Dr. Ross McCauley
Associate Professor of Biology
- Plant systematics and taxonomy
- Evolutionary/Molecular Ecology
- Endangered species conservation
- Herbarium management and curation
- Ph.D., Botany, Ohio University, 2002
- Master of Science, Botany, Ohio University, 1999
- Bachelor of Science, Biology and Biophysical Environmental Studies, Northland College, 1995
About Dr. Ross McCauley
Ross McCauley is an associate professor in the Department of Biology at Fort Lewis College. He joined the college in 2008. Dr. McCauley is a botanist with a particular specialty in plant systematics and taxonomy. His research interests focus on understanding the ecological and organismal factors that contribute to the creation and maintenance of plant biodiversity. Dr. McCauley’s current research is focused on understanding phylogeographic patterns in trees in the southwestern U.S. and Mexico, the origin and evolution of the endemic Amaranthaceae of the Hawaiian Islands, the evolution of plant biodiversity through reciprocal hybridization in Mexican Quercus, and ecotypic differentiation controlled by elevational gradients in Viola in the southern Rockies. Dr. McCauley is the curator of the Fort Lewis College Herbarium, a scientific reference collection that documents the flora of the San Juan Mountains (and the largest herbarium collection on the western slope of Colorado). He is involved with the New Mexico Native Plant Society and the San Juan Four Corners Native Plant Society. Prior to joining Fort Lewis, Dr. McCauley was a postdoctoral researcher at the Laboratory of Ecological Genetics at the Center for Ecosystem Studies of the National Autonomous University of Mexico, where he studied oak trees and oak biodiversity.
Dr. McCauley is a member of several professional associations, including the American Society of Plant Taxonomists, the Botanical Society of America, the Society of Herbarium Curators and the Society for the Study of Evolution. He is a manuscript reviewer for numerous journals, including American Journal of Botany, Annals of the Missouri Botanical Garden, Australian Systematic Botany, International Journal of Plant Sciences, and Molecular Ecology.
Fulbright Scholar Grant Award
Dr. McCauley was recently awarded a 2016 Fulbright Scholar Grant to perform research next year in Ecuador, focusing on plant evolution and conservation in the Galapagos Islands.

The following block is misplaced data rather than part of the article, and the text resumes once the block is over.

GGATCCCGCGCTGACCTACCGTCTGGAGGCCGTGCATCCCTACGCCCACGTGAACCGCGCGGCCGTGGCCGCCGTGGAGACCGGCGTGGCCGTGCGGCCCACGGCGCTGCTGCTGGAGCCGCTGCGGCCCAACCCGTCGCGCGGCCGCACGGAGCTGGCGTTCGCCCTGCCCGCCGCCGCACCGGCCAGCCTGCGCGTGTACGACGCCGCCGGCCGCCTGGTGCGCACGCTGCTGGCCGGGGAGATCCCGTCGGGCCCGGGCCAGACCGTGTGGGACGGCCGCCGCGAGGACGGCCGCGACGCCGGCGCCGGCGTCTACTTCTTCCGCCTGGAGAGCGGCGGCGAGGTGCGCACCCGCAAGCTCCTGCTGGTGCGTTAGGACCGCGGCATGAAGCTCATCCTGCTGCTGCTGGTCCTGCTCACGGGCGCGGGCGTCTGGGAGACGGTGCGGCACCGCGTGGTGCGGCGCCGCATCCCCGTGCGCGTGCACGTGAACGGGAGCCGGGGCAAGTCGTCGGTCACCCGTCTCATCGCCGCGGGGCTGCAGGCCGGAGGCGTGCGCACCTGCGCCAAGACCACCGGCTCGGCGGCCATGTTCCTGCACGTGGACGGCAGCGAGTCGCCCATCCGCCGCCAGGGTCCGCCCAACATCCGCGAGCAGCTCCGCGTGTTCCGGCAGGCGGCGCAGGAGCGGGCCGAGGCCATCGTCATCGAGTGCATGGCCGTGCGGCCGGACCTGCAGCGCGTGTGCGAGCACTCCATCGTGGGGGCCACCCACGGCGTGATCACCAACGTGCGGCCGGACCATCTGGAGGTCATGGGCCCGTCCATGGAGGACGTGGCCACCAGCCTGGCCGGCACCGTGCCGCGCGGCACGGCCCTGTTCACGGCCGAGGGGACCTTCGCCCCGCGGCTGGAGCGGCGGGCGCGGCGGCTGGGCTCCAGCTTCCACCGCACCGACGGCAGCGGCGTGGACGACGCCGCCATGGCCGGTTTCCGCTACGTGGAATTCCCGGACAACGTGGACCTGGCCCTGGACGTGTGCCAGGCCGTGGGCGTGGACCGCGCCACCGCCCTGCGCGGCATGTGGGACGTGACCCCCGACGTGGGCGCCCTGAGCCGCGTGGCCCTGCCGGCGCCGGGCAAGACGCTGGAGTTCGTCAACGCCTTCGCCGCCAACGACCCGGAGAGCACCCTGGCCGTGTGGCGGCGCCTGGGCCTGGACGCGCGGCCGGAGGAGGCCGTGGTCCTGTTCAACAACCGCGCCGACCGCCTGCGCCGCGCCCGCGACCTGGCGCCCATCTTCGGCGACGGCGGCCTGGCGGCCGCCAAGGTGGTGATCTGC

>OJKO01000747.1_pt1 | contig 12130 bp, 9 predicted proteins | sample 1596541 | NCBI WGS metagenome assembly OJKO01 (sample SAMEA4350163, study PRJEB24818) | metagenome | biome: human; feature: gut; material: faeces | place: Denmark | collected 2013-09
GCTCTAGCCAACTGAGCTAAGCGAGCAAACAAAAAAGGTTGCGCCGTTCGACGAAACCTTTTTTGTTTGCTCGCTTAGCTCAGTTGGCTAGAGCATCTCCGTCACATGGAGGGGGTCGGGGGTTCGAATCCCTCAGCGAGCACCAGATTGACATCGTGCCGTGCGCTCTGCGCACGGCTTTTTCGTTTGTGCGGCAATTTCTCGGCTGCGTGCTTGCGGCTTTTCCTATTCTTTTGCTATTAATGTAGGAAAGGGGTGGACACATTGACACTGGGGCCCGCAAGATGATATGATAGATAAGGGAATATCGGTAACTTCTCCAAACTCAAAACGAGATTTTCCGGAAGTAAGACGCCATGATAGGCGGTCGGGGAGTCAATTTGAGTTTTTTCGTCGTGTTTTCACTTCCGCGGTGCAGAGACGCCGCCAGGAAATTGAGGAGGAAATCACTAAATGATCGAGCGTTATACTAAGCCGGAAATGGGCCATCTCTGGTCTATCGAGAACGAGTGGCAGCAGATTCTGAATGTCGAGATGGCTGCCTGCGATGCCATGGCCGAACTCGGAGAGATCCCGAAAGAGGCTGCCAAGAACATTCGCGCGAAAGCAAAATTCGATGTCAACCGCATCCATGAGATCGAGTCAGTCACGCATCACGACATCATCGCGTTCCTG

The National Park Service has turned to Associate Professor of Biology Ross McCauley and his students to see what might be the best way to give a rare plant the best chance to survive and thrive in Mesa Verde National Park. [8/29/18]
Ross McCauley, associate professor of Biology, and his students were cited in a Boulder Daily Camera article about research they have done on how elevation, environment, and climate change play a role in the flowering of Colorado plants. [7/4/18]
Drew Walter, a former student of Dr. McCauley was awarded the Young Botanist Award from the Botanical Society of America in 2014.
Fort Lewis College Boasts Largest Herbarium in Western Colorado, Curated by Ross McCauley
Throughout his time at Fort Lewis, Biology associate professor Ross McCauley has helped develop the FLC Herbarium into an impressive collection of more than 15,000 plant and fungal specimens, with a particularly rich representation of the high elevation areas of the San Juan Mountains. Dr. McCauley has also instituted a computer database system for archiving herbarium data and making it searchable via the Southwest Environmental Information Network.
About the Herbarium
The FLC Herbarium is a regional resource for vascular plants and fungi of southwestern Colorado and the Four Corners region. Dr. McCauley is digitizing and imaging the entire collection. The fungal collection digitization has been completed under a cooperative agreement in conjunction with the Denver Botanic Gardens and the New York Botanical Gardens.
Dr. McCauley Explains the Project
“Our work in the Herbarium is exciting because Fort Lewis is quickly becoming a regional hub for specimen digitization and our collection, although small, is now accessible to researchers interested in botany and ecology in the South Rockies.”
Selected Publications and Presentations
“Phylogeography and historical gene flow patterns in disjunct Quercus across the Sierra Madre Occidental and southern Cordillera of Mexico (Quercus section Lobatae subsection Racemiflorae),” Journal of Biogeography, Forthcoming
“Fine scale within-canopy genetic structure of the epiphytic orchid Laelia speciosa,” International Journal of Plant Sciences, Forthcoming
“A preliminary analysis of phylogeography and species diversification of Ostrya (Betulaceae) in the southwestern US and Mexico,” Botany 2015, Edmonton, Alberta, 2015 *
“The role of small herbaria in contributing to the understanding of biodiversity patterns. Botany 2015, Edmonton, Alberta, 2015
“Paraphyly, hybridization, and multiple introductions in the origin and evolution of the endemic Amaranthaceae of the Hawaiian Islands (genera Achyranthes, Charpentiera and Nototrichium),” Botany 2014, Boise, Idaho, 2014
“Viola calcicola (Violaceae), a new endemic violet from the Guadalupe Mountains of New Mexico and Texas,“ Journal of the Botanical Research Institute of Texas, 2013
“Doble fecundación,” and “Apomixis” in Biología de angiospermas. UNAM, Facultad de Ciencias. 2013
“Influence of relictual species on the morphology of a hybridizing oak complex: an analysis of the Quercus x undulata complex in the Four Corners Region,” Western North American Naturalist, 2012 *
“Distribution, genetic structure, and conservation status of the rare microendemic species, Guaiacum unijugum (Zygophyllaceae) in the Cape Region of Baja California, Mexico,” Revista Mexicana de Biodiversidad, 2010
* indicates coauthored or copresented with FLC students